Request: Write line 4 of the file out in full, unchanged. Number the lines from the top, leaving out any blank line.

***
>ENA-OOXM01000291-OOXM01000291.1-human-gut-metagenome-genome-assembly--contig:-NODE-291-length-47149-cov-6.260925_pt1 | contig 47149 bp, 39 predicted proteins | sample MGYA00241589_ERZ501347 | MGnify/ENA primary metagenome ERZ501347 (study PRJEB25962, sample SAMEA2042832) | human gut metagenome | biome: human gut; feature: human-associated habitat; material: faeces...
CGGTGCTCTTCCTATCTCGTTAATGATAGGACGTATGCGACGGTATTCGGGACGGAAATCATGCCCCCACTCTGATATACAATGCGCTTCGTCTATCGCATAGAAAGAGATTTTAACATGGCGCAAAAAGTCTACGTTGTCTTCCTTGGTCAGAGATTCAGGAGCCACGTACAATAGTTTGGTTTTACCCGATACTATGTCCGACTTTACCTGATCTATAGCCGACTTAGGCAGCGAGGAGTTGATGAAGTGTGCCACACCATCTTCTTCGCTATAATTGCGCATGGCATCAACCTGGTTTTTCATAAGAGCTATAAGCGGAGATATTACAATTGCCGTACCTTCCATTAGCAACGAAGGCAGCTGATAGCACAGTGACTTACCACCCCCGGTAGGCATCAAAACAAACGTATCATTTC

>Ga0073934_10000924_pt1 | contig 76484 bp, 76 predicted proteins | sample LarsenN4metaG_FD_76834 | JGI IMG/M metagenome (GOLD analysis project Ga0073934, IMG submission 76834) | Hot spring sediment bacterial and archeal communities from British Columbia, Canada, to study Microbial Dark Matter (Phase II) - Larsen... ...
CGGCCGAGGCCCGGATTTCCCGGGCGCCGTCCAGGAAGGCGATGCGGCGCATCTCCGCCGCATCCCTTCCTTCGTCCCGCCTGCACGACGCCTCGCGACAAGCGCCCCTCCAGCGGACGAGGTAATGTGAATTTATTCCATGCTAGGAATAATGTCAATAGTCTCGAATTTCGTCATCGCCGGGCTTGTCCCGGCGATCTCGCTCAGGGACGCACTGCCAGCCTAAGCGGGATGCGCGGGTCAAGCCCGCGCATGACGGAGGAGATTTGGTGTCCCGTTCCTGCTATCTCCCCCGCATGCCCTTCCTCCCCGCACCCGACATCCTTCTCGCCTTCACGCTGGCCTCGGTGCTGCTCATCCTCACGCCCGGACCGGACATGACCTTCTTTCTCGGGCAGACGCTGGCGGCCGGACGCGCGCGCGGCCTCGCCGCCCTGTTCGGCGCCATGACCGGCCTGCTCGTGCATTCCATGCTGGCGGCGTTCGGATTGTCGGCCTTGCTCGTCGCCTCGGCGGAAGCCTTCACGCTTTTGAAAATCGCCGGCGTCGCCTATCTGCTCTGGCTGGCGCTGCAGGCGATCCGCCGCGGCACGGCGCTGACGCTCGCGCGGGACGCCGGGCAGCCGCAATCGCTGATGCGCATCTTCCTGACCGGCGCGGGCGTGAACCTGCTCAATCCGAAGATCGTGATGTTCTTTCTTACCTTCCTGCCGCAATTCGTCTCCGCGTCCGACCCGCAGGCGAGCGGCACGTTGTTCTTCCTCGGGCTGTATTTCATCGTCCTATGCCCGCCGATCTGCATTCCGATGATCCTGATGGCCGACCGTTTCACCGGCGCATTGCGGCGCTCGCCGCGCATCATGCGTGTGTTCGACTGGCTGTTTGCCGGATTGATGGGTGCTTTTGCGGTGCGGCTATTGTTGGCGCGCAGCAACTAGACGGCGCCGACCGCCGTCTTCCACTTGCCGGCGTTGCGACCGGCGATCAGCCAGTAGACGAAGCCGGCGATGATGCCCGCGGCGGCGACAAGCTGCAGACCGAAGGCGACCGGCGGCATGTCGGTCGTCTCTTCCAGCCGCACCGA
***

CGGCCGAGGCCCGGATTTCCCGGGCGCCGTCCAGGAAGGCGATGCGGCGCATCTCCGCCGCATCCCTTCCTTCGTCCCGCCTGCACGACGCCTCGCGACAAGCGCCCCTCCAGCGGACGAGGTAATGTGAATTTATTCCATGCTAGGAATAATGTCAATAGTCTCGAATTTCGTCATCGCCGGGCTTGTCCCGGCGATCTCGCTCAGGGACGCACTGCCAGCCTAAGCGGGATGCGCGGGTCAAGCCCGCGCATGACGGAGGAGATTTGGTGTCCCGTTCCTGCTATCTCCCCCGCATGCCCTTCCTCCCCGCACCCGACATCCTTCTCGCCTTCACGCTGGCCTCGGTGCTGCTCATCCTCACGCCCGGACCGGACATGACCTTCTTTCTCGGGCAGACGCTGGCGGCCGGACGCGCGCGCGGCCTCGCCGCCCTGTTCGGCGCCATGACCGGCCTGCTCGTGCATTCCATGCTGGCGGCGTTCGGATTGTCGGCCTTGCTCGTCGCCTCGGCGGAAGCCTTCACGCTTTTGAAAATCGCCGGCGTCGCCTATCTGCTCTGGCTGGCGCTGCAGGCGATCCGCCGCGGCACGGCGCTGACGCTCGCGCGGGACGCCGGGCAGCCGCAATCGCTGATGCGCATCTTCCTGACCGGCGCGGGCGTGAACCTGCTCAATCCGAAGATCGTGATGTTCTTTCTTACCTTCCTGCCGCAATTCGTCTCCGCGTCCGACCCGCAGGCGAGCGGCACGTTGTTCTTCCTCGGGCTGTATTTCATCGTCCTATGCCCGCCGATCTGCATTCCGATGATCCTGATGGCCGACCGTTTCACCGGCGCATTGCGGCGCTCGCCGCGCATCATGCGTGTGTTCGACTGGCTGTTTGCCGGATTGATGGGTGCTTTTGCGGTGCGGCTATTGTTGGCGCGCAGCAACTAGACGGCGCCGACCGCCGTCTTCCACTTGCCGGCGTTGCGACCGGCGATCAGCCAGTAGACGAAGCCGGCGATGATGCCCGCGGCGGCGACAAGCTGCAGACCGAAGGCGACCGGCGGCATGTCGGTCGTCTCTTCCAGCCGCACCGA